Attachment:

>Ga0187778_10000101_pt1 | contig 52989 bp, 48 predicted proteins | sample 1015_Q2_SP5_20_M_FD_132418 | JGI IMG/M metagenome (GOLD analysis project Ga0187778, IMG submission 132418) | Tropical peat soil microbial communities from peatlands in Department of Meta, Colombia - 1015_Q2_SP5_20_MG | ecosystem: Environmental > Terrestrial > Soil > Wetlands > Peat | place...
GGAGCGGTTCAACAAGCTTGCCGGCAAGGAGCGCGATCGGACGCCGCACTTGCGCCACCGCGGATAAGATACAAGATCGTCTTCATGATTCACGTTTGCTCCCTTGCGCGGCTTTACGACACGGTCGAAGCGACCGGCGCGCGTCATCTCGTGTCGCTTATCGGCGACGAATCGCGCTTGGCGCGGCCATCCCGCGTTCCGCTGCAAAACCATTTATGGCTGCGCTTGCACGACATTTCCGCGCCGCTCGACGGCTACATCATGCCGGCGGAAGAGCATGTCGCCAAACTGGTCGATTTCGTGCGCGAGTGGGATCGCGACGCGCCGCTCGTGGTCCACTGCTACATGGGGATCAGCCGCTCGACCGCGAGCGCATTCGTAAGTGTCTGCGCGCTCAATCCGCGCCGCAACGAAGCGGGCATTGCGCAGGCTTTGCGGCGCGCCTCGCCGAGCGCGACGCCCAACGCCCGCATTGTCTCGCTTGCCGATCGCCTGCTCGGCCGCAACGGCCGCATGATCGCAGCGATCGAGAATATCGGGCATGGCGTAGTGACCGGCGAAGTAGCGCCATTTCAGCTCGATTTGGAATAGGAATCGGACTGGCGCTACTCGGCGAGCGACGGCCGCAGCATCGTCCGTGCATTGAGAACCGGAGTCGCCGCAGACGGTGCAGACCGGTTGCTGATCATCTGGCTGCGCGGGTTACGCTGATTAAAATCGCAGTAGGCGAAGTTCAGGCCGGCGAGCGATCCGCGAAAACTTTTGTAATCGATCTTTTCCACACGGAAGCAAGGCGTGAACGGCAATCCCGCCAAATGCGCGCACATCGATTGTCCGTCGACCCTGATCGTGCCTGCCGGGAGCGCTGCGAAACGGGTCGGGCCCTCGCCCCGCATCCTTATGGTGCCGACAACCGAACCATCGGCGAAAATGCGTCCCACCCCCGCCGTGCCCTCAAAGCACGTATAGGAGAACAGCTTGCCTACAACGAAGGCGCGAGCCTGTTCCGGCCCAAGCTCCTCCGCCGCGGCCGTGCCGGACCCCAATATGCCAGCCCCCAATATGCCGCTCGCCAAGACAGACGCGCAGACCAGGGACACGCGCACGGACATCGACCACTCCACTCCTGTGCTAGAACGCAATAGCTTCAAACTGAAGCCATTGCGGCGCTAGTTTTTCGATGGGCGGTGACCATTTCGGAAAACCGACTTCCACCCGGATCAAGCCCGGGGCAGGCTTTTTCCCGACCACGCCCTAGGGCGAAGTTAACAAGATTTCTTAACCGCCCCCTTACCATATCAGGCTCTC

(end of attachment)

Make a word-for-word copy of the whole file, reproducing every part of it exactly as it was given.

>Ga0187778_10000101_pt1 | contig 52989 bp, 48 predicted proteins | sample 1015_Q2_SP5_20_M_FD_132418 | JGI IMG/M metagenome (GOLD analysis project Ga0187778, IMG submission 132418) | Tropical peat soil microbial communities from peatlands in Department of Meta, Colombia - 1015_Q2_SP5_20_MG | ecosystem: Environmental > Terrestrial > Soil > Wetlands > Peat | place...
GGAGCGGTTCAACAAGCTTGCCGGCAAGGAGCGCGATCGGACGCCGCACTTGCGCCACCGCGGATAAGATACAAGATCGTCTTCATGATTCACGTTTGCTCCCTTGCGCGGCTTTACGACACGGTCGAAGCGACCGGCGCGCGTCATCTCGTGTCGCTTATCGGCGACGAATCGCGCTTGGCGCGGCCATCCCGCGTTCCGCTGCAAAACCATTTATGGCTGCGCTTGCACGACATTTCCGCGCCGCTCGACGGCTACATCATGCCGGCGGAAGAGCATGTCGCCAAACTGGTCGATTTCGTGCGCGAGTGGGATCGCGACGCGCCGCTCGTGGTCCACTGCTACATGGGGATCAGCCGCTCGACCGCGAGCGCATTCGTAAGTGTCTGCGCGCTCAATCCGCGCCGCAACGAAGCGGGCATTGCGCAGGCTTTGCGGCGCGCCTCGCCGAGCGCGACGCCCAACGCCCGCATTGTCTCGCTTGCCGATCGCCTGCTCGGCCGCAACGGCCGCATGATCGCAGCGATCGAGAATATCGGGCATGGCGTAGTGACCGGCGAAGTAGCGCCATTTCAGCTCGATTTGGAATAGGAATCGGACTGGCGCTACTCGGCGAGCGACGGCCGCAGCATCGTCCGTGCATTGAGAACCGGAGTCGCCGCAGACGGTGCAGACCGGTTGCTGATCATCTGGCTGCGCGGGTTACGCTGATTAAAATCGCAGTAGGCGAAGTTCAGGCCGGCGAGCGATCCGCGAAAACTTTTGTAATCGATCTTTTCCACACGGAAGCAAGGCGTGAACGGCAATCCCGCCAAATGCGCGCACATCGATTGTCCGTCGACCCTGATCGTGCCTGCCGGGAGCGCTGCGAAACGGGTCGGGCCCTCGCCCCGCATCCTTATGGTGCCGACAACCGAACCATCGGCGAAAATGCGTCCCACCCCCGCCGTGCCCTCAAAGCACGTATAGGAGAACAGCTTGCCTACAACGAAGGCGCGAGCCTGTTCCGGCCCAAGCTCCTCCGCCGCGGCCGTGCCGGACCCCAATATGCCAGCCCCCAATATGCCGCTCGCCAAGACAGACGCGCAGACCAGGGACACGCGCACGGACATCGACCACTCCACTCCTGTGCTAGAACGCAATAGCTTCAAACTGAAGCCATTGCGGCGCTAGTTTTTCGATGGGCGGTGACCATTTCGGAAAACCGACTTCCACCCGGATCAAGCCCGGGGCAGGCTTTTTCCCGACCACGCCCTAGGGCGAAGTTAACAAGATTTCTTAACCGCCCCCTTACCATATCAGGCTCTC